1. R v Fournel, 2012 ONSC 375 (CanLII)
    see also R v Alpine, 2008 BCPC 508 (*no link)
    R v O'Brien, 2002 YKTC 45 (CanLII)
    R v Jonkman, 2012 SKQB 511 (CanLII) "expert in fire investigation, cause and origin"
  2. R v Payette, 2010 MBQB 73 (CanLII)
  3. Elliott v Royal Insurance Company of Canada, 1995 CanLII 4495 (NS SC)

Other Sciences

  • "facial mapping"[1]
  • "ear print" identification[2]
  • Crime scene analysis including staging [3]
  • identification based on gait of walk.[4]
  • handwriting evidence permitted despite experts inconclusive evidence[5]
  • forgery
  • Forensic entomology
  • “the function, effect, examination, diagnosis and repair of electrical work, problems and hazards” in relation to a Occupational Health and Safety prosecution[6]
  1. R v Clarke , [1995] 2 Cr. App. R. 425 (C.A.)
  2. R v Dallagher , [2003] 1 Cr. App. R. 195
  3. R v Clark, 2004 CanLII 12038 (ON CA)
  4. R v Aitken, 2012 BCCA 134 (CanLII) at para 63
  5. R v Garniss, 2011 ONSC 6559 (CanLII)
  6. R v Farnham, 2016 SKCA 111 (CanLII)

Credibility of Witnesses

A judge should not simply accept an expert's opinion on credibility.[1]

  1. R v Marquard, 1993 CanLII 37 (SCC), [1993] 4 SCR 223 ("A judge or jury which simply accepts an expert's opinion on the credibility of a witness would be abandoning its duty to itself determine the credibility of the witness")

Other Social Science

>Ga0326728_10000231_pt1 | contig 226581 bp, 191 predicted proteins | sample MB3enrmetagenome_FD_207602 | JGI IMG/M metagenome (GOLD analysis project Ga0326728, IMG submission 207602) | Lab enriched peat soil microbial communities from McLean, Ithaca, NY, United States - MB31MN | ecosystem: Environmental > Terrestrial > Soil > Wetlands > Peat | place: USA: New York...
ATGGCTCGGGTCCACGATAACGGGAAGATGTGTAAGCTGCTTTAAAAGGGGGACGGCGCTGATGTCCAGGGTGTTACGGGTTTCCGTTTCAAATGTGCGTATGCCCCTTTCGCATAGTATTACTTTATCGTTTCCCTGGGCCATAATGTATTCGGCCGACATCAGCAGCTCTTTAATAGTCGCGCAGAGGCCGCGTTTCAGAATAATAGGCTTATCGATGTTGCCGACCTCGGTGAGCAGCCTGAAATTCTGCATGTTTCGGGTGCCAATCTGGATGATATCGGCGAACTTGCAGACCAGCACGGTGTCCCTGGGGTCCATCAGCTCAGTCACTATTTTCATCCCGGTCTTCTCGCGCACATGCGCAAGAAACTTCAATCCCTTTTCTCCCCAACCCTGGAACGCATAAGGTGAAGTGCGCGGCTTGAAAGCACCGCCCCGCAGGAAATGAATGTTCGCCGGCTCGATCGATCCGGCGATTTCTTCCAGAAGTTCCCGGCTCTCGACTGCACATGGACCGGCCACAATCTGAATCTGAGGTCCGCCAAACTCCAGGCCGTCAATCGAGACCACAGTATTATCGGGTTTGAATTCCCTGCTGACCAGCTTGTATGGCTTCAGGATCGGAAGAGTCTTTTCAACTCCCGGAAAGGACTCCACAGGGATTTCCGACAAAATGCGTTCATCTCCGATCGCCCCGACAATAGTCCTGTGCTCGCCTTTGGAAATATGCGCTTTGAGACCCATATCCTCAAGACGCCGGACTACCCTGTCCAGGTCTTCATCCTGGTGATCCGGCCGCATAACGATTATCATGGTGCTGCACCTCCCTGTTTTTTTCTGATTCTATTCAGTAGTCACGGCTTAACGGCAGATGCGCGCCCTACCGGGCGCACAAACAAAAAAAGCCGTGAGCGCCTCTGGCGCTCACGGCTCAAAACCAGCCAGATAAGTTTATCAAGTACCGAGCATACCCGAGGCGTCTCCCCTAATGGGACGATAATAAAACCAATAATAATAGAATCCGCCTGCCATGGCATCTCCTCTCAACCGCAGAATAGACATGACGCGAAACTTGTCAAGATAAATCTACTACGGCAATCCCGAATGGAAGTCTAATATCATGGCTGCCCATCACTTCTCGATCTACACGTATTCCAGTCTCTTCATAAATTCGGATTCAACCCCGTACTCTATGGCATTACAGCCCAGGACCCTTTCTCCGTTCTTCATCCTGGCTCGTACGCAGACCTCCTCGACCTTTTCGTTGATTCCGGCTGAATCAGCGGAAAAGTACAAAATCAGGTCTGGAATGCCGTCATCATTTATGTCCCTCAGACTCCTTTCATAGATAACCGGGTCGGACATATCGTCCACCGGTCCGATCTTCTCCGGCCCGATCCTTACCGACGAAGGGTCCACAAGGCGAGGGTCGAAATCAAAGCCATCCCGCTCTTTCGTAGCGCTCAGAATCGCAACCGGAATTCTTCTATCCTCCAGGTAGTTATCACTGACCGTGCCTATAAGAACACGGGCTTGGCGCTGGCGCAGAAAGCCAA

• the meaning of the "code of silence" and its effect on witness's willingness to tell the truth.[1]
  • determining a community standard, typically in reference to an obscenity charge[2]
  • interpreting Patois[3]

General expert evidence on false confessions has been excluded as it was not necessary, while opinion specific to the case has been permitted.[4]

  1. R v Boswell, 2011 ONCA 283 (CanLII)
  2. R v Sidey, (1980), 52 CCC (2d) 257 (Ont. C.A.) (*no link)
    R v Prairie Schooner News Ltd. and Powers, (1970), 1 CCC (2d) 251 (*no link)
    R v Great West News Ltd., Mantell and Mitchell, [1970] 4 CCC 307(*no link)
    R v Red Hot Video Ltd., 1985 CanLII 633 (BC SC)
  3. e.g. Referenced in R v Masters, 2014 ONCA 556 (CanLII)
  4. R v Bonisteel, 2008 BCCA 344 (CanLII) at paras 66, 69 - suggests that a proper jury instruction will suffice

Legal Topics

  • expert in laws of certain US states on a specific topic[1]
  1. e.g. R v Murray, 2014 ABPC 112 (CanLII) - laws relating to wildlife in Alaska

Non-scientific Areas

  • "brokering residential mortgages, including NIQ mortgages"[1]
  1. R v Nguyen, 2014 BCSC 55 (CanLII) at para 35

Failed Qualifications

Similar issues have been disqualified:

  • A police officer was refused qualification as an expert is risk assessment of an offender in a sentencing hearing. [1]
  • profiling of a sexual abuse victim.[2]
  • expert on evidence suggesting "staging" of a crime to divert attention[3]
  1. R v Shehaib, 2012 ONCJ 144 (CanLII)
  2. R v Olscamp 1994 CanLII 7553 (ON SC)
  3. R v Stobbe, 2012 MBQB 78 (CanLII)